Community Stories

Personal Stories


crabs being sold at the market

Box 04- Female participant story on lack of policy awareness “I collect mud crab 3 times a week and sell from the roadside beside my village. Money earned is used to buy basic needs for my family and I am able to pay for bills.

My husband supports me by looking after our grandchildren and helping out with the household chores while I am out fishing. I have been catching crabs for about 15 years now ,and until today, had no idea about the policy that prohibits selling of under sized crabs. No Fisheries officer has ever visited my village to inform or show us what undersized crabs are, nor to discuss acquirement of a Fishing License and its importance.

Most of us do not have a fishing license We in the village only know about what is going on in the village. We only hear about policies and changes, politics etc but don’t really take notice of what is happening outside our village. One day, I was selling my days catch (3 bundles) when a Fisheries vehicle stopped by me.

The officer measured the crabs and told me they are undersize crabs. He confiscated all the bundles leaving me with nothing to sell and I did not get any money that day. I went home to my husband crying for my wasted time and energy used to catch the crabs. I would have earned about $80 on that day.

I am thankful to be part of this workshop as it has made me aware of many new things like changes and requirements happening outside my village, and especially the need to have a Fishing license and the size of crabs I can sell without getting into trouble. I look forward to learning and attending more of such trainings by WIFN “ Female participant Age 54 years

Conservation Message

Male participant story on traditional fishing knowledge and skills “I started catching Mud crab from a very young age. I used to accompany elders from the village. We used traditional methods of fishing and only used our hands, men sometimes use a spear, and women used small nets (taraki) to catch crabs. We relied on the traditional/ natural Fijian seasonal calendar to know when to go fishing for Mud crab. Eg flowering of Reeds, wild plants bearing fruits, fruits trees and plants like pineapple and kavika ripening.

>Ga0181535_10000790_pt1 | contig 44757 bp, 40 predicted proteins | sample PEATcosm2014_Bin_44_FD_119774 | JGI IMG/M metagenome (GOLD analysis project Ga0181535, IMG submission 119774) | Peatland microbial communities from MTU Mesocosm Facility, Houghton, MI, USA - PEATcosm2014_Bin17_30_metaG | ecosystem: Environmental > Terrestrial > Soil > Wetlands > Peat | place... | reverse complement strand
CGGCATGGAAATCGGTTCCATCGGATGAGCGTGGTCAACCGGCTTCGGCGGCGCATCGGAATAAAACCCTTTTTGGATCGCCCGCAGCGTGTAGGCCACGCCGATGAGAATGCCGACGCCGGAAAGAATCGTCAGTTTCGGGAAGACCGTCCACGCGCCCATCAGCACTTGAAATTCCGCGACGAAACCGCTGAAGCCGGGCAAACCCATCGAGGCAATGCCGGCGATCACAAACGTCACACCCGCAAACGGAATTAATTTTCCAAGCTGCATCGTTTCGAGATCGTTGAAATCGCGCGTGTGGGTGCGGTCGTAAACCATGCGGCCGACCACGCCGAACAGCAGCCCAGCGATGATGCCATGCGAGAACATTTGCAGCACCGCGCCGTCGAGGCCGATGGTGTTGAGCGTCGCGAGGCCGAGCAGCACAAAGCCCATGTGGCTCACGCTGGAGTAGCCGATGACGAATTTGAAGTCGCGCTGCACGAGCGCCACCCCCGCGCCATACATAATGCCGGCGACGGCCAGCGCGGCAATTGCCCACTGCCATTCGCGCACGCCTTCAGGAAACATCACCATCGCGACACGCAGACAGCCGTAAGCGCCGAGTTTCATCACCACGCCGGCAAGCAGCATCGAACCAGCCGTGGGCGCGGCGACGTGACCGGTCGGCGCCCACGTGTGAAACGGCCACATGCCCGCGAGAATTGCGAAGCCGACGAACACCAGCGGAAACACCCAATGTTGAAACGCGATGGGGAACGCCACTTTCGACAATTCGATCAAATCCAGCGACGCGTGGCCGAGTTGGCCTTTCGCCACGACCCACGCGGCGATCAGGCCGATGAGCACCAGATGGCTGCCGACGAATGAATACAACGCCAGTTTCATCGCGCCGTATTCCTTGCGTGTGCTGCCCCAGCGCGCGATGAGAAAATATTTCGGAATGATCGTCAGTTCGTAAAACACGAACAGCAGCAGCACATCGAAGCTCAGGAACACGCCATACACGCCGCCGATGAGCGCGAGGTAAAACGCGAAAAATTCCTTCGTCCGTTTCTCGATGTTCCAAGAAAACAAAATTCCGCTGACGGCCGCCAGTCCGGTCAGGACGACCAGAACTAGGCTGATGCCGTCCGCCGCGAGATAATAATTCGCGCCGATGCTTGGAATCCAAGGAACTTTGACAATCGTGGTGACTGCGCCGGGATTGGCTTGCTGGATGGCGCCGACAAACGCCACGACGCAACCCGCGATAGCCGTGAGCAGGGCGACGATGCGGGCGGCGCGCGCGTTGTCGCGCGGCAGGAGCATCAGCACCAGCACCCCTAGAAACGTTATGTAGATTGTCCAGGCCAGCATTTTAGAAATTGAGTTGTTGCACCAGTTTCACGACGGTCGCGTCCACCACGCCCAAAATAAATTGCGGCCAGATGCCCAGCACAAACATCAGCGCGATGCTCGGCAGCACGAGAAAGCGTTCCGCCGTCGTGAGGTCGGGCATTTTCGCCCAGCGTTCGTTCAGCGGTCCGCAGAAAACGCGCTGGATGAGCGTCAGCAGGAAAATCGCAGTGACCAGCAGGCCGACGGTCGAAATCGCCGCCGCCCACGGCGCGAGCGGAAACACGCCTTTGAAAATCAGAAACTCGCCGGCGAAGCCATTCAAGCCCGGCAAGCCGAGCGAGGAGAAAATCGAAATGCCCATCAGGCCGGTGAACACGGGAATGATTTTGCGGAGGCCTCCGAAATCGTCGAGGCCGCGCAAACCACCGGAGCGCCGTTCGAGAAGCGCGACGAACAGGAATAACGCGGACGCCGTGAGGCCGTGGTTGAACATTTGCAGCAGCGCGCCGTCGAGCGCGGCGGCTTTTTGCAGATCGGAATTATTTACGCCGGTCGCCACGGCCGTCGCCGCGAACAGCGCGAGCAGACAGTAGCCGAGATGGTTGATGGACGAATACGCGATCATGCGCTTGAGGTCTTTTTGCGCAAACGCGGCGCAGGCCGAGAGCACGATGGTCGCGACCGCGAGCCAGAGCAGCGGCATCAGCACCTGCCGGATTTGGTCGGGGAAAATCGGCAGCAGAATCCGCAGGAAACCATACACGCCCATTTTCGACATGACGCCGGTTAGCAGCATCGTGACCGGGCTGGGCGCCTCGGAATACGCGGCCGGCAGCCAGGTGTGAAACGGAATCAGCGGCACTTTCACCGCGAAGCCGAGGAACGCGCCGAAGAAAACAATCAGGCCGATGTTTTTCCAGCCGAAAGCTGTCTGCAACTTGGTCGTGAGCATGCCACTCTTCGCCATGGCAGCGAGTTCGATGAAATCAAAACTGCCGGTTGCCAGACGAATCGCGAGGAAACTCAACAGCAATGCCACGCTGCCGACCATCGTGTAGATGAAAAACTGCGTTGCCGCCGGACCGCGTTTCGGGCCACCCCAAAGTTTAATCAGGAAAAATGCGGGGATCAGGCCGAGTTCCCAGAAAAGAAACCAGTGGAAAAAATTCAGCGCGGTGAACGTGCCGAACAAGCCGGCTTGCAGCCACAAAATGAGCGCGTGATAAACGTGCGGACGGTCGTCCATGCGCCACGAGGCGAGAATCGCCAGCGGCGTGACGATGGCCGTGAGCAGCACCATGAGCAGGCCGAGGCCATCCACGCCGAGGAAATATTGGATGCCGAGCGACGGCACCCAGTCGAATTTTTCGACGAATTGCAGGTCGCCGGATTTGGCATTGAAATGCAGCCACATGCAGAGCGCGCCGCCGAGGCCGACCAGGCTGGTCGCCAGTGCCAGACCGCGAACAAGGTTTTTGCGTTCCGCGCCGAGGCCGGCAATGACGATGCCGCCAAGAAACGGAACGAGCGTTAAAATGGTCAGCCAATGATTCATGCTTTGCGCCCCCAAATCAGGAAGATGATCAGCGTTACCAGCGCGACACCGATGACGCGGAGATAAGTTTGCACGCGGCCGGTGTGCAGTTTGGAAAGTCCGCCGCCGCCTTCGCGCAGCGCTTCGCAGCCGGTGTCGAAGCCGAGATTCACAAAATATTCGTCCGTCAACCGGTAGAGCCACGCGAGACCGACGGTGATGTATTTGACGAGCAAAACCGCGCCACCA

We would also watch the tides, listen to the winds and watch the direction of the winds. We would listen to certain sounds coming from the mangrove and river banks to indicate the right time to start fishing for Mud crab. I prefer mud crab fishing at night (Cina Qari) as I tend to catch more when they are sleeping and feeding. I also know and watch out for movement and feeding tracks of mud crabs.

These signs help me catch big and mature ones and avoid catching undersized crabs 15 I still use these traditional and natural signs to go fishing now but with modern crab nets. It saves a lot of time to know the right time to go in the water for me because it guarantees a good catch and catching the right size for selling. Now that I’m getting old, I have adopted some modern methods like using nets sold in the stores, I use waterproof torches which does not need a lot of maintenance instead of benzene light, and use a proper boat instead of bamboo raft. Now I am able I stay out of the water and avoid getting cold and sick.

I have purchased these items from income earned from Mud crab fishing. People doing mud crab fishing now are using nets and traps to increase their catch for selling. Most do not follow the seasons and have no idea at all about the right time to catch.

The demand for crab is increasing and the prices are better now so people are catching crabs more regularly using more than one net at a time, and are fishing during both low and high tide. We should learn to follow and use traditional methods of fishing especially for those living far from town.

Traditional methods also conserves supply of crabs if we know the right time to fish and materials are not harmful to small crabs and other species of fish. Conservation is important to enable restocking of Mud crab supply. We had stopped fishing (taboo) in a certain part of our traditional fishing ground (I Qoliqoli). Now we are catching very big size crabs and fish. All these knowledge and practices should be shared. Male participant Age 57 years